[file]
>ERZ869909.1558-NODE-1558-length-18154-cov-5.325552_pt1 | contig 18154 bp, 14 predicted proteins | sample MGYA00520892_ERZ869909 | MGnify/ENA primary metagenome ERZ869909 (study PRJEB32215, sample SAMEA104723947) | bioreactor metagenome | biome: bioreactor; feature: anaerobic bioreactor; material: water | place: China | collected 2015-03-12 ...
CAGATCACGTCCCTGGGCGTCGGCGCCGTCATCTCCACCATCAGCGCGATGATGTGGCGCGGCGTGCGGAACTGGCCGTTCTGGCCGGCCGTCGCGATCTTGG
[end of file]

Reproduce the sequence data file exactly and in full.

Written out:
>ERZ869909.1558-NODE-1558-length-18154-cov-5.325552_pt1 | contig 18154 bp, 14 predicted proteins | sample MGYA00520892_ERZ869909 | MGnify/ENA primary metagenome ERZ869909 (study PRJEB32215, sample SAMEA104723947) | bioreactor metagenome | biome: bioreactor; feature: anaerobic bioreactor; material: water | place: China | collected 2015-03-12 ...
CAGATCACGTCCCTGGGCGTCGGCGCCGTCATCTCCACCATCAGCGCGATGATGTGGCGCGGCGTGCGGAACTGGCCGTTCTGGCCGGCCGTCGCGATCTTGG